It’s almost that time of the year again: Room Draw. A time when anxiety rings across campus and students agonize over a Google spreadsheet. For the 2017-2018 academic year, Room Draw will take place in McKenna Auditorium April 11-13.

Six new changes to the process were introduced by DOS and the ASCMC Dormitory Affairs Council, composed of dormitory presidents and overseen by the Dormitory Affairs Chair Daniel Ludlam ‘18. Here’s the breakdown:

Submit a request by Friday, March 10, if you want substance-free housing.

To draw into a room in Stark Hall, students must submit a request by Friday, March 10. From there, they will complete a substance-free contract. The room draw process looks the same, but only students who have indicated an interest and have submitted the contract will have the option to choose a room in Stark.

This policy was in response to students’ concerns last spring when a number of students who wanted sub-free housing but couldn’t get it petitioned for more sub-free housing. According to Jamie Kammerman, Interim Director of Residential Life, the new process for sub-free housing holds promise as the numbers so far look as if needs will be met. In the event that the response rate exceeds the number of beds available, DOS has a back-up plan to accommodate students. “The next step to expand [substance-free] housing is to supplement Stark with a floor or two, depending on the need, in an adjacent building…most likely one of the towers,” said Dean of Students Sharon Basso.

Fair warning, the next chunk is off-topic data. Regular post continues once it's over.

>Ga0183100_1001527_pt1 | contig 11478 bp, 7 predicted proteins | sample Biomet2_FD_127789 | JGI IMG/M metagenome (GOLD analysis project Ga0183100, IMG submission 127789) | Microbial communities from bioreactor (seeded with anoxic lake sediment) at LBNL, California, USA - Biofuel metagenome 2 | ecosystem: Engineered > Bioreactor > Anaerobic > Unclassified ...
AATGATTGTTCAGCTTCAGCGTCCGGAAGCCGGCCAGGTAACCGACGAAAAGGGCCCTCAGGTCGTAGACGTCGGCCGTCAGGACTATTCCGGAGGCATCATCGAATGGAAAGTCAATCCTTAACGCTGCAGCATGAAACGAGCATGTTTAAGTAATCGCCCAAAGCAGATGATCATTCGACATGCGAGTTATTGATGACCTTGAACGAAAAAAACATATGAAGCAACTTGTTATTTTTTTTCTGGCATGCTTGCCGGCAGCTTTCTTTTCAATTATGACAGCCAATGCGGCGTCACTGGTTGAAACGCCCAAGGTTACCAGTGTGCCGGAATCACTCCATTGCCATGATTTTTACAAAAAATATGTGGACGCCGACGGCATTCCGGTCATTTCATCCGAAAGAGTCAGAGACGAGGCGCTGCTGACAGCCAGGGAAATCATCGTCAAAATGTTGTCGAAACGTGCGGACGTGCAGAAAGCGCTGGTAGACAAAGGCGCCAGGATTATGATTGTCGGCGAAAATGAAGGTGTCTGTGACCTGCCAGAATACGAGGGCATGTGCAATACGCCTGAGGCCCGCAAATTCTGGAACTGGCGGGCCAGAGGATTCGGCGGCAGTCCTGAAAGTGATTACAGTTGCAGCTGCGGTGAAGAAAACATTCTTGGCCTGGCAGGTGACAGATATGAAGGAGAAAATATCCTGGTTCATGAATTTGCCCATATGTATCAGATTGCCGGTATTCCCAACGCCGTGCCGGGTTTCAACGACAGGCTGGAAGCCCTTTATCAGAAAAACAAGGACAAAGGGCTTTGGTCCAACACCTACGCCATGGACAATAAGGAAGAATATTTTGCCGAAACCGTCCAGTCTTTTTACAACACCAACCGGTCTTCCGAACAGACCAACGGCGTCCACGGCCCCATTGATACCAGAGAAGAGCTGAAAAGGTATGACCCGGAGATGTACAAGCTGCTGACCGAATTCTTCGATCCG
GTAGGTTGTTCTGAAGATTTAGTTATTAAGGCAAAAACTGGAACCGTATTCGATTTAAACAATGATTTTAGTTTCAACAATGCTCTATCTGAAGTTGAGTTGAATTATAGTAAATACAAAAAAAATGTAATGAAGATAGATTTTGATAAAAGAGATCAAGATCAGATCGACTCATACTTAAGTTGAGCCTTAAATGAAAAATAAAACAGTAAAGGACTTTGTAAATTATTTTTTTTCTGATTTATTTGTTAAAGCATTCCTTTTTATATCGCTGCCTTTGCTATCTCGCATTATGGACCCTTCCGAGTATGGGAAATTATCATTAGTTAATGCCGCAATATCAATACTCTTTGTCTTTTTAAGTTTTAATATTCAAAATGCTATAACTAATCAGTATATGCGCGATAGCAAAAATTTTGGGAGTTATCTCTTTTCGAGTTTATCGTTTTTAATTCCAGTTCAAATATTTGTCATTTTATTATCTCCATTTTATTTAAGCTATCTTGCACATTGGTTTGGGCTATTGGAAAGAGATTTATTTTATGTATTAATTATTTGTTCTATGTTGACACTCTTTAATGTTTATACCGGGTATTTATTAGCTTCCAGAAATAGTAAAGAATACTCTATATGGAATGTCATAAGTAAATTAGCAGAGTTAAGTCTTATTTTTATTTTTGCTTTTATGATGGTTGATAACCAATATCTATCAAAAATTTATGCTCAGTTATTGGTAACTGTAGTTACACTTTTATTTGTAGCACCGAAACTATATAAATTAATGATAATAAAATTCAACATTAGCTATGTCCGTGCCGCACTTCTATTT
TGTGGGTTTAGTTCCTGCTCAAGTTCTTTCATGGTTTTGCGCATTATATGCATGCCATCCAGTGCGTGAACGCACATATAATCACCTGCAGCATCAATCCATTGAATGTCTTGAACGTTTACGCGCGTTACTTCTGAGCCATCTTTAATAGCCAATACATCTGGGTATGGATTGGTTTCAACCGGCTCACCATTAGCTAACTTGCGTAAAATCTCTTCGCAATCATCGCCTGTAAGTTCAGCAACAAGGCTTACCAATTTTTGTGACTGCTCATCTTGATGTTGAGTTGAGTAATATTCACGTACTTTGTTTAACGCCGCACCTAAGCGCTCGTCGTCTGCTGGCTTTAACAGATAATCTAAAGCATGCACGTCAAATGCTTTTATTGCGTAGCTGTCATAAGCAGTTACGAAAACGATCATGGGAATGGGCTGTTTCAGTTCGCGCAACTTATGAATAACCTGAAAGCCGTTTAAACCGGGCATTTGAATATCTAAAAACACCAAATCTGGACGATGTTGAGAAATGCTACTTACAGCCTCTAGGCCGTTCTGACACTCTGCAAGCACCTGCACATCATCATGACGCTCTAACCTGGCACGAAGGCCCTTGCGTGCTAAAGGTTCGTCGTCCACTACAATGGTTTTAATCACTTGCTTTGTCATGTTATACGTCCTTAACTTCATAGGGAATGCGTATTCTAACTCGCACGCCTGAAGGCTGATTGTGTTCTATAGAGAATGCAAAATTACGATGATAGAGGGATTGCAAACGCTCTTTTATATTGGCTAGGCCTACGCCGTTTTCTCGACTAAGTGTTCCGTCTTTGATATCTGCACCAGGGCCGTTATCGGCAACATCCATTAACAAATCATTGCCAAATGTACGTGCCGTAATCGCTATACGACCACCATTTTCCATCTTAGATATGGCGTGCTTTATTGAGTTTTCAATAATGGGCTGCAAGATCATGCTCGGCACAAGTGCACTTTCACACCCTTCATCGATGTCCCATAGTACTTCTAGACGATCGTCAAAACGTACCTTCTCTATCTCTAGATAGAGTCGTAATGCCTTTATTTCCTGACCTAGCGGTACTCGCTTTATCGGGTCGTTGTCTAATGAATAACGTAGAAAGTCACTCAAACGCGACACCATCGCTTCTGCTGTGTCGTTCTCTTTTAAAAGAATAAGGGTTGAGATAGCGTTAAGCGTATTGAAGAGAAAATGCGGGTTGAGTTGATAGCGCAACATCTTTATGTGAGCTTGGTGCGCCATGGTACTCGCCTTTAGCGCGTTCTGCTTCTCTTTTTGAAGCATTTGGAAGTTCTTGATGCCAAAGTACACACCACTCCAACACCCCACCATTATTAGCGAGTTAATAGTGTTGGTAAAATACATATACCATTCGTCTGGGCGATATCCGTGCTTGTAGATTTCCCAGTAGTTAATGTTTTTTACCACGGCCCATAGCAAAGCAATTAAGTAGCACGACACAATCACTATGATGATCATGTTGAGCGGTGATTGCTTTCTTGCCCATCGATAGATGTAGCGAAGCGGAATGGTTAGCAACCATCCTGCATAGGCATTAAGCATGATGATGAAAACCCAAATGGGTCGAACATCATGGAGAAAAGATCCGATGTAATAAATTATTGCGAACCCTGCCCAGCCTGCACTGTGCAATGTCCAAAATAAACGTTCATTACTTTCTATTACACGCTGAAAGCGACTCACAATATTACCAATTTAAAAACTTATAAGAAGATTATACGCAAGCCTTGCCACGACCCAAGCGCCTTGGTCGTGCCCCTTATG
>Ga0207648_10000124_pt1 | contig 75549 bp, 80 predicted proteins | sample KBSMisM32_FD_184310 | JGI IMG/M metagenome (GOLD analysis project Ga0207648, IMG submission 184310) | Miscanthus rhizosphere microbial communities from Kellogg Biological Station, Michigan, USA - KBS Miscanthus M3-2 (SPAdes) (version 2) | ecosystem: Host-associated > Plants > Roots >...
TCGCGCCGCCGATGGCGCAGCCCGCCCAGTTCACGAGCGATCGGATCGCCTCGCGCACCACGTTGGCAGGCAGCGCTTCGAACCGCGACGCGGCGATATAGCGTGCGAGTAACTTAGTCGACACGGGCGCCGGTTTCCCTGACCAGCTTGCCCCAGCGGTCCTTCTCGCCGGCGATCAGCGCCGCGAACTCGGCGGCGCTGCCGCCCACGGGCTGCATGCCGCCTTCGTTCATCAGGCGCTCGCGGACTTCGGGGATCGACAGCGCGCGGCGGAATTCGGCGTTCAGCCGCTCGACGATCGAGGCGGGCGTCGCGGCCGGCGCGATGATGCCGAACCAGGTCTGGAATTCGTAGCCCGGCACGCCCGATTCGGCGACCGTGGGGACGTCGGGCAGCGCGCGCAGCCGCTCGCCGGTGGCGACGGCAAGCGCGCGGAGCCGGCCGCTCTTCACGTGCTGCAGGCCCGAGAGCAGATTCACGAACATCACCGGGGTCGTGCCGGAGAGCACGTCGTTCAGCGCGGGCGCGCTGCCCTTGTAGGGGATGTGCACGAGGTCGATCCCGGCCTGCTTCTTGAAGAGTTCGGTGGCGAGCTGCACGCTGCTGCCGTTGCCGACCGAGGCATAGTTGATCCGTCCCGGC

You cannot retain North Quad pods.

Last year was the first year that students could retain rooms in North Quad pods. In practice, students weren’t retaining their rooms because of the gender rotation for pods. Both DAC and DOS agreed that the retention policy didn’t make sense. “Room retention is like getting first pick, and if that is applied in the pods, that’s not fair. Students won’t be retaining the exact room,” said Ludlam.

Though there was discussion about doing away with retention as a whole, the committee decided that it would be too drastic of a change. “That is a direction that needs more discussion among the student body because it seems to have strong opinions on both sides,” said Kammerman. “We weren’t in a position this year to make a change on that, but it is definitely under review.”

Find a roommate (if you want to live in a double).

Students without a roommate can no longer draw into a double. DAC found that by allowing students to draw into half-open doubles, dorms were prematurely filled up. This limited those looking for a full double, especially with the freshman quota (20-25% freshmen in each dorm). For DOS, this created an occupancy problem when trying to accommodate returning students or transfer students into half-open doubles.

Students interested in a double must find a roommate, or be put on a waitlist of which residential life staff will have the discretion to pair them up with a roommate. “People tried to game the system, and this policy closes that loophole,” said Ludlam.

Live next to your friends in Auen and Claremont Hall.